This Sunday is Remembrance Sunday which commemorates the anniversary of the Armistice which ended the First World War on 11th November 1918.
It is traditional to wear a poppy as a symbol of remembrance for all of those who died serving their country during war. It was chosen because as the Great War ended, the poppies were flowering in the fields of Flanders. This was where much of the brutal trench warfare took place. This scene inspired the Canadian physician, Lieutenant Colonel John McCrae to write the famous poem, “In Flanders Fields”. Here is the first verse:
In Flanders fields the poppies blow
Between the crosses, row on row,
That mark our place; and in the sky
The larks, still bravely singing, fly
Scarce heard amid the guns below.
In recognition of the many animals that gave their lives in the service of war, albeit without any choice in the matter, there is the Animals in War Memorial in Hyde Park, London. There is also the Dickin Medal which has been awarded to many animals including dogs, cats and pigeons. This is Rip, an Air Raid Precaution Dog who was awarded the Dickin Medal for his services during World War II.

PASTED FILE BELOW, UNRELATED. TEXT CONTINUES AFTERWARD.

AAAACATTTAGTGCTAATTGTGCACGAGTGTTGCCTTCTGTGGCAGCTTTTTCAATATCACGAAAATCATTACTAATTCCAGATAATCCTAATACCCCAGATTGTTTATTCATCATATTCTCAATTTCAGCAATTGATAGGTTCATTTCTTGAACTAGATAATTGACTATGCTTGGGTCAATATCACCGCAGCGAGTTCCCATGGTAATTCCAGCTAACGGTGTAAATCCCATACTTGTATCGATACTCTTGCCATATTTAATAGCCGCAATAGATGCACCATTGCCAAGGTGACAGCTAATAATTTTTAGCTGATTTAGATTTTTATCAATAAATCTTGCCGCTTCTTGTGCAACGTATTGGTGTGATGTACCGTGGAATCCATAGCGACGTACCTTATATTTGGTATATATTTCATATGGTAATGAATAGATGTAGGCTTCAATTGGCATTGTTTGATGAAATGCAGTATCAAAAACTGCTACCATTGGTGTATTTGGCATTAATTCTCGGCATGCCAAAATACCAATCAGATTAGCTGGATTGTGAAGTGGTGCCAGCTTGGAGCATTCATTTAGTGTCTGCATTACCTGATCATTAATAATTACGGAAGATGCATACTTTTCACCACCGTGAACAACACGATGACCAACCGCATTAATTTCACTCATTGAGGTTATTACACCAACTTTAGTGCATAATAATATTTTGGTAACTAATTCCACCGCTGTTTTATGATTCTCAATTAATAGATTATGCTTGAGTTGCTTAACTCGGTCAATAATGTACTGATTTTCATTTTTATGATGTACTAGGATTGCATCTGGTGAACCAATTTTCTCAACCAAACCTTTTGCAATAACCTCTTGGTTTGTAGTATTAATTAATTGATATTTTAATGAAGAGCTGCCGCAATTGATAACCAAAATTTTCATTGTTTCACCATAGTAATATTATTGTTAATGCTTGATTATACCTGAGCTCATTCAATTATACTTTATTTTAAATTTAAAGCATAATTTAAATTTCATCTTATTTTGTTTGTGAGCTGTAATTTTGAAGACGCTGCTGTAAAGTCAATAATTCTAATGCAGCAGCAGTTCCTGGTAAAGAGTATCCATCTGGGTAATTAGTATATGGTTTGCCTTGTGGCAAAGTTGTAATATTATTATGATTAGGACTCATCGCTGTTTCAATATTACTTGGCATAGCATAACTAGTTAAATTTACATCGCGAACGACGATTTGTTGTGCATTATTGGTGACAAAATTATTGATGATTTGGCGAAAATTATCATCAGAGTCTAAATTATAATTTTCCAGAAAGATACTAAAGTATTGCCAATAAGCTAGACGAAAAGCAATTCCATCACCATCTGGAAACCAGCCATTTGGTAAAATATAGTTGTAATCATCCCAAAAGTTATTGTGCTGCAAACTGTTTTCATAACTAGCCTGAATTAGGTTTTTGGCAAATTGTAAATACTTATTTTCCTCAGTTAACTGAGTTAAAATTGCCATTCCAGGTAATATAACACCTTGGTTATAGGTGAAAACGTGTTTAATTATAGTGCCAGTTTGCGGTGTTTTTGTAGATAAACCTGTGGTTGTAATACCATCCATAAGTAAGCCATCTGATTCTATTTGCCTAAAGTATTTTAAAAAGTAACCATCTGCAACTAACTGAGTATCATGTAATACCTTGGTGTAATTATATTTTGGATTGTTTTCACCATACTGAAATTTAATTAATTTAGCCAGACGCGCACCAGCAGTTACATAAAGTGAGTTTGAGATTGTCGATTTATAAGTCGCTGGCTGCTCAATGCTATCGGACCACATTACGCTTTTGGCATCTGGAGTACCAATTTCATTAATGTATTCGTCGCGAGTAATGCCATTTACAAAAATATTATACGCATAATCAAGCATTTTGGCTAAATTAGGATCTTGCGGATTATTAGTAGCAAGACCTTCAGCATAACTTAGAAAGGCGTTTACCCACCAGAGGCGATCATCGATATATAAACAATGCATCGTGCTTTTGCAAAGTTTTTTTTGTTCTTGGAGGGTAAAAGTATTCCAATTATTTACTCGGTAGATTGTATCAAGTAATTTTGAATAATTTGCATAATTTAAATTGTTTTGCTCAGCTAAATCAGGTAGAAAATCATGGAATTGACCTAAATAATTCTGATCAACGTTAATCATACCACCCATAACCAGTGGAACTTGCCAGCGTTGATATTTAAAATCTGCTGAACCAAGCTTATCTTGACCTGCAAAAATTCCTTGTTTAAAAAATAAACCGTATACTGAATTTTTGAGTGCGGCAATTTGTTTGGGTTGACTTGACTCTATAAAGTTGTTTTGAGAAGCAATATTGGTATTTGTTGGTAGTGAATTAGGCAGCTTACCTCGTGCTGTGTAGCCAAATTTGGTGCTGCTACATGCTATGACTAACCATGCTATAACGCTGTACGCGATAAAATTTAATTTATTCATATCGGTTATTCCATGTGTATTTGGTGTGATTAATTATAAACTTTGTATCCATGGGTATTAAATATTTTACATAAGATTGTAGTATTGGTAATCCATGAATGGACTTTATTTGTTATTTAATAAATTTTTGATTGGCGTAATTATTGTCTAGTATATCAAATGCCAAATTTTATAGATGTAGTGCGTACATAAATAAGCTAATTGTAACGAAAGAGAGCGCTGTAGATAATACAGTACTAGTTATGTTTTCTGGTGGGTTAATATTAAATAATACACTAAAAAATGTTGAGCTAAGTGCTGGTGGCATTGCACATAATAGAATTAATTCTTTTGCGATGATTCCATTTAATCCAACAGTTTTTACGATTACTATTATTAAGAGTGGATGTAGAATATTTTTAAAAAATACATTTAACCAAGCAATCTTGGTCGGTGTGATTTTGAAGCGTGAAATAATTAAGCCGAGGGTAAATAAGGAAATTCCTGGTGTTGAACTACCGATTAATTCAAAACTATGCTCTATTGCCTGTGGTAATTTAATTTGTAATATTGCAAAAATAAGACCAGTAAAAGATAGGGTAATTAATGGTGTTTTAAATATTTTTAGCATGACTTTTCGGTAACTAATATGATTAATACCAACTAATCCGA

The poppy is also famous for the opiates that are produced from the seeds and used legitimately for medicinal morphine. However, it is perhaps ironic that the poppy is now being grown in the killing fields of Afghanistan to fuel the drugs trade and fund terrorism. The idea that the First World War was the war to end all wars now seems ridiculously naive.
In the UK Remembrance Poppies are sold by the Royal British Legion with the money spent on welfare projects to assist service men and women. The wearing of such poppies is not an endorsement of any war past or present.